Recent work has identified a number of microbes expressing cell wall lipids capable of activating NKT cells (19, 27–30). Among these are Gram-negative, LPS-negative α-proteobacteria of the Sphingomonas strain that express glycosylceramides recognized by both human and mouse NKT cells (19). To test whether exposure to such microbes had an effect on autoimmune disease induced by mercury, groups of A.SW mice received a heat-killed suspension of S. capsulata, with or without HgCl2 injections. Administration of bacteria alone did not induce ANoA; however, the group receiving both bacteria and mercury showed significantly increased autoantibody titers and serum IgG2a production (Fig. 10) while showing moderately increased IgE levels (Fig. 10). Thus, when compared with animals receiving mercury only, the heat-killed bacteria potentiated the autoimmunity-inducing effect of mercury.
We examined in this study the effects of NKT cell activation on mercury-induced autoimmunity. The two synthetic NKT cell ligands, PBS 57 and 4-deoxy α-GalCer, differentially modulated mercury-induced autoimmunity. When tested in a model of tolerance induction, NKT cell activation prevented tolerance establishment, but was by itself insufficient to break established tolerance. To disrupt tolerance, NKT cells required an additional signal, which was in this case provided by a TLR9 agonist. In addition, we observed that different NKT ligands can either synergize with or antagonize TLR9-induced breakage of tolerance. Lastly, bacteria-bearing NKT cell ligands have an exacerbating effect on our model of chemically induced autoimmunity.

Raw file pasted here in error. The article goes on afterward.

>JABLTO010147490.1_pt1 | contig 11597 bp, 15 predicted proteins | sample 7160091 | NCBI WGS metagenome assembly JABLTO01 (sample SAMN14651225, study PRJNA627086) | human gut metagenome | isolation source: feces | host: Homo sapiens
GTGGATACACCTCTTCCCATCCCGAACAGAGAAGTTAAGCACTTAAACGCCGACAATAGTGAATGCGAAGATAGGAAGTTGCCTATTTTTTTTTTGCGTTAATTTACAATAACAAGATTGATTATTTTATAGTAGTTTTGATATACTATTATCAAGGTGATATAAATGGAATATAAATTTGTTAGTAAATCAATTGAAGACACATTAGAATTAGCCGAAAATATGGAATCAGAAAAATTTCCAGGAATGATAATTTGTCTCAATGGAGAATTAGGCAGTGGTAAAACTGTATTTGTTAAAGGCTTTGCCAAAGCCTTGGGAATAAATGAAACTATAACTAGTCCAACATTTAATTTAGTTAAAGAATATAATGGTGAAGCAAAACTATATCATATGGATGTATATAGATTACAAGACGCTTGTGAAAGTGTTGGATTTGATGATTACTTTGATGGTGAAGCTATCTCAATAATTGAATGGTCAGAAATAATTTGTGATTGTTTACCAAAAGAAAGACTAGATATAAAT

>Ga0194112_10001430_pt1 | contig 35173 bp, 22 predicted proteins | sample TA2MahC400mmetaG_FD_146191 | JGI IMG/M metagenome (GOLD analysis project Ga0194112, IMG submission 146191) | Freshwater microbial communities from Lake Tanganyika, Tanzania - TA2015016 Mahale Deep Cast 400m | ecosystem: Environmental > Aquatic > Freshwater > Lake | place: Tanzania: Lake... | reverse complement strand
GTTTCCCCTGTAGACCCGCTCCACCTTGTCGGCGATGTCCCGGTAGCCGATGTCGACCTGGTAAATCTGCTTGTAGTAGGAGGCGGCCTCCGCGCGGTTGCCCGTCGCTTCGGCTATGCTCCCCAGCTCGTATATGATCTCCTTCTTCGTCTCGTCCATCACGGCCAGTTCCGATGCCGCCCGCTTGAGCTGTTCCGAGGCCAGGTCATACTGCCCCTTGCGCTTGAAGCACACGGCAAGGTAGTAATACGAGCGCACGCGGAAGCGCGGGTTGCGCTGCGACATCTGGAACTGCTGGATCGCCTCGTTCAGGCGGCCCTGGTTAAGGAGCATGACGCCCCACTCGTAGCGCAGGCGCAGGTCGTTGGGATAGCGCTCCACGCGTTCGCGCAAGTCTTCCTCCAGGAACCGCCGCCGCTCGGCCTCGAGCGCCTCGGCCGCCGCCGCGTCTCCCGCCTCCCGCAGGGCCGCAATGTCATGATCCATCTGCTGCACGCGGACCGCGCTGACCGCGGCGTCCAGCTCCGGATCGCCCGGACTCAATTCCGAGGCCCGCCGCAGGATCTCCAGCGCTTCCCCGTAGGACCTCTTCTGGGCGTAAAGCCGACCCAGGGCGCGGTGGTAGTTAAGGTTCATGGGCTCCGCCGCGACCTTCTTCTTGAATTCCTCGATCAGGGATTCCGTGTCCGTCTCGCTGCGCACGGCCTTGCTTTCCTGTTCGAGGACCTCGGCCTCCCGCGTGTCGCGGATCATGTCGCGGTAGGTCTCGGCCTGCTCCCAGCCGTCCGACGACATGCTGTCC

The outcome of NKT cell activation in autoimmunity depends on a variety of factors, including the mouse strain studied (31, 32), the timing of administration of NKT cell-activating ligand (33), and the NKT cell-activating ligand itself (34, 35). Our results emphasize the importance of the mouse strain and the activating ligand. In the C57BL/6.SJL strain, both NKT cell ligands potentiated development of autoimmunity. However, in the A.SW strain of mice, NKT cell activation has profoundly different results depending on the glycolipid used to stimulate them. The 4-deoxy α-GalCer consistently exacerbated mercury-induced autoantibody production, whereas PBS 57 either had no effect on or down-regulated autoantibody levels. Thus, NKT cells are able to modulate heavy metal-induced autoimmunity differently depending on the ligand that activates them. These results are surprising because both ligands are derivatives of the widely used NKT cell ligand α-GalCer, with earlier studies indicating that their immunostimulatory properties are comparable to the parental ligand (16, 17). We expanded our study by comparing the two ligands in a model of tolerance induction. Because microbial infections can expose the immune system simultaneously to both NKT cell ligands and TLR ligands, we examined interplay between two NKT cell ligands and a TLR9 ligand, CpG 1826, in the breakage of established tolerance. The 4-deoxy α-GalCer-induced NKT cell activation strongly synergized with TLR9 stimulation to break established tolerance. This result is in agreement with a recent study wherein coexposure to a NKT cell ligand, α-GalCer, and various TLR ligands resulted in enhancement of dendritic cell (DC) maturation with increased T cell and B cell responses, suggesting that synergy between NKT ligands and different TLR ligands is a generalized phenomenon (36). Surprisingly, our results showed that NKT cell activation can also antagonize TLR signals. NKT cell activation by PBS 57 antagonized the effects of TLR9 stimulation, reducing TLR9-induced autoantibody production.